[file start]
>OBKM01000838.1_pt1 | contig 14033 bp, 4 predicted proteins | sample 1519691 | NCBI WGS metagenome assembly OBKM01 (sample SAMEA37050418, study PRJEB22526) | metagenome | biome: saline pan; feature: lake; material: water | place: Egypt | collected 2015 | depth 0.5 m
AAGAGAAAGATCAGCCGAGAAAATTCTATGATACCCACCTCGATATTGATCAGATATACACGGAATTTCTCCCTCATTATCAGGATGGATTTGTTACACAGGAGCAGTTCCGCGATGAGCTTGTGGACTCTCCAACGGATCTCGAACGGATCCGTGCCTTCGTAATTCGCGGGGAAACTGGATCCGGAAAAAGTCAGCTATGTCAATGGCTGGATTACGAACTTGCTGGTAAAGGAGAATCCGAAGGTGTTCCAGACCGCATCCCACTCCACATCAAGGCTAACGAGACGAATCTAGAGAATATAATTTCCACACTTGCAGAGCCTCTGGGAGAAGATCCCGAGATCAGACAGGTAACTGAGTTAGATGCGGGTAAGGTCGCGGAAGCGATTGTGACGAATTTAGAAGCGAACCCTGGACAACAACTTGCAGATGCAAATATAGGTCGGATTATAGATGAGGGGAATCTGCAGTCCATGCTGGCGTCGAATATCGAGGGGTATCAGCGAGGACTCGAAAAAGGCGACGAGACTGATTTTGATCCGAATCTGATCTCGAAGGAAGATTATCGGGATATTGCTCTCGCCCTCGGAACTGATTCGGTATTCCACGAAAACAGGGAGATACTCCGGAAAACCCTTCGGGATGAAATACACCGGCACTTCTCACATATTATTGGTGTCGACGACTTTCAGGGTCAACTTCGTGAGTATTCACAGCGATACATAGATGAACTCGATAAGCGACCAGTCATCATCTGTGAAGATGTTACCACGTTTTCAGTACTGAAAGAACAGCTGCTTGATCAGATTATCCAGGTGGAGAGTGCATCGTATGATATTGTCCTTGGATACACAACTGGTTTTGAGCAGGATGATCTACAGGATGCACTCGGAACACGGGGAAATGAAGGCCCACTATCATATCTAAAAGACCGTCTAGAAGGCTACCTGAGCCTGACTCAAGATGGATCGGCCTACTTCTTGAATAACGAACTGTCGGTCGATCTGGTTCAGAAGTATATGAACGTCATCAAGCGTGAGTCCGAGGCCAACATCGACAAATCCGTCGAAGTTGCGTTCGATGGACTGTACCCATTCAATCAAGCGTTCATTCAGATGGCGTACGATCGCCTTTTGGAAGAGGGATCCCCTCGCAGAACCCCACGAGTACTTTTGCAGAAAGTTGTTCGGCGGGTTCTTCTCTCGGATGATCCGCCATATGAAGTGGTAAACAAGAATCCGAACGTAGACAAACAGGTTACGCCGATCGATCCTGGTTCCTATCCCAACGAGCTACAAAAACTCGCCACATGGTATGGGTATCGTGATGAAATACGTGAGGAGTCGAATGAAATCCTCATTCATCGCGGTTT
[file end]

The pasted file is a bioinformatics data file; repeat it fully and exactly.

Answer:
>OBKM01000838.1_pt1 | contig 14033 bp, 4 predicted proteins | sample 1519691 | NCBI WGS metagenome assembly OBKM01 (sample SAMEA37050418, study PRJEB22526) | metagenome | biome: saline pan; feature: lake; material: water | place: Egypt | collected 2015 | depth 0.5 m
AAGAGAAAGATCAGCCGAGAAAATTCTATGATACCCACCTCGATATTGATCAGATATACACGGAATTTCTCCCTCATTATCAGGATGGATTTGTTACACAGGAGCAGTTCCGCGATGAGCTTGTGGACTCTCCAACGGATCTCGAACGGATCCGTGCCTTCGTAATTCGCGGGGAAACTGGATCCGGAAAAAGTCAGCTATGTCAATGGCTGGATTACGAACTTGCTGGTAAAGGAGAATCCGAAGGTGTTCCAGACCGCATCCCACTCCACATCAAGGCTAACGAGACGAATCTAGAGAATATAATTTCCACACTTGCAGAGCCTCTGGGAGAAGATCCCGAGATCAGACAGGTAACTGAGTTAGATGCGGGTAAGGTCGCGGAAGCGATTGTGACGAATTTAGAAGCGAACCCTGGACAACAACTTGCAGATGCAAATATAGGTCGGATTATAGATGAGGGGAATCTGCAGTCCATGCTGGCGTCGAATATCGAGGGGTATCAGCGAGGACTCGAAAAAGGCGACGAGACTGATTTTGATCCGAATCTGATCTCGAAGGAAGATTATCGGGATATTGCTCTCGCCCTCGGAACTGATTCGGTATTCCACGAAAACAGGGAGATACTCCGGAAAACCCTTCGGGATGAAATACACCGGCACTTCTCACATATTATTGGTGTCGACGACTTTCAGGGTCAACTTCGTGAGTATTCACAGCGATACATAGATGAACTCGATAAGCGACCAGTCATCATCTGTGAAGATGTTACCACGTTTTCAGTACTGAAAGAACAGCTGCTTGATCAGATTATCCAGGTGGAGAGTGCATCGTATGATATTGTCCTTGGATACACAACTGGTTTTGAGCAGGATGATCTACAGGATGCACTCGGAACACGGGGAAATGAAGGCCCACTATCATATCTAAAAGACCGTCTAGAAGGCTACCTGAGCCTGACTCAAGATGGATCGGCCTACTTCTTGAATAACGAACTGTCGGTCGATCTGGTTCAGAAGTATATGAACGTCATCAAGCGTGAGTCCGAGGCCAACATCGACAAATCCGTCGAAGTTGCGTTCGATGGACTGTACCCATTCAATCAAGCGTTCATTCAGATGGCGTACGATCGCCTTTTGGAAGAGGGATCCCCTCGCAGAACCCCACGAGTACTTTTGCAGAAAGTTGTTCGGCGGGTTCTTCTCTCGGATGATCCGCCATATGAAGTGGTAAACAAGAATCCGAACGTAGACAAACAGGTTACGCCGATCGATCCTGGTTCCTATCCCAACGAGCTACAAAAACTCGCCACATGGTATGGGTATCGTGATGAAATACGTGAGGAGTCGAATGAAATCCTCATTCATCGCGGTTT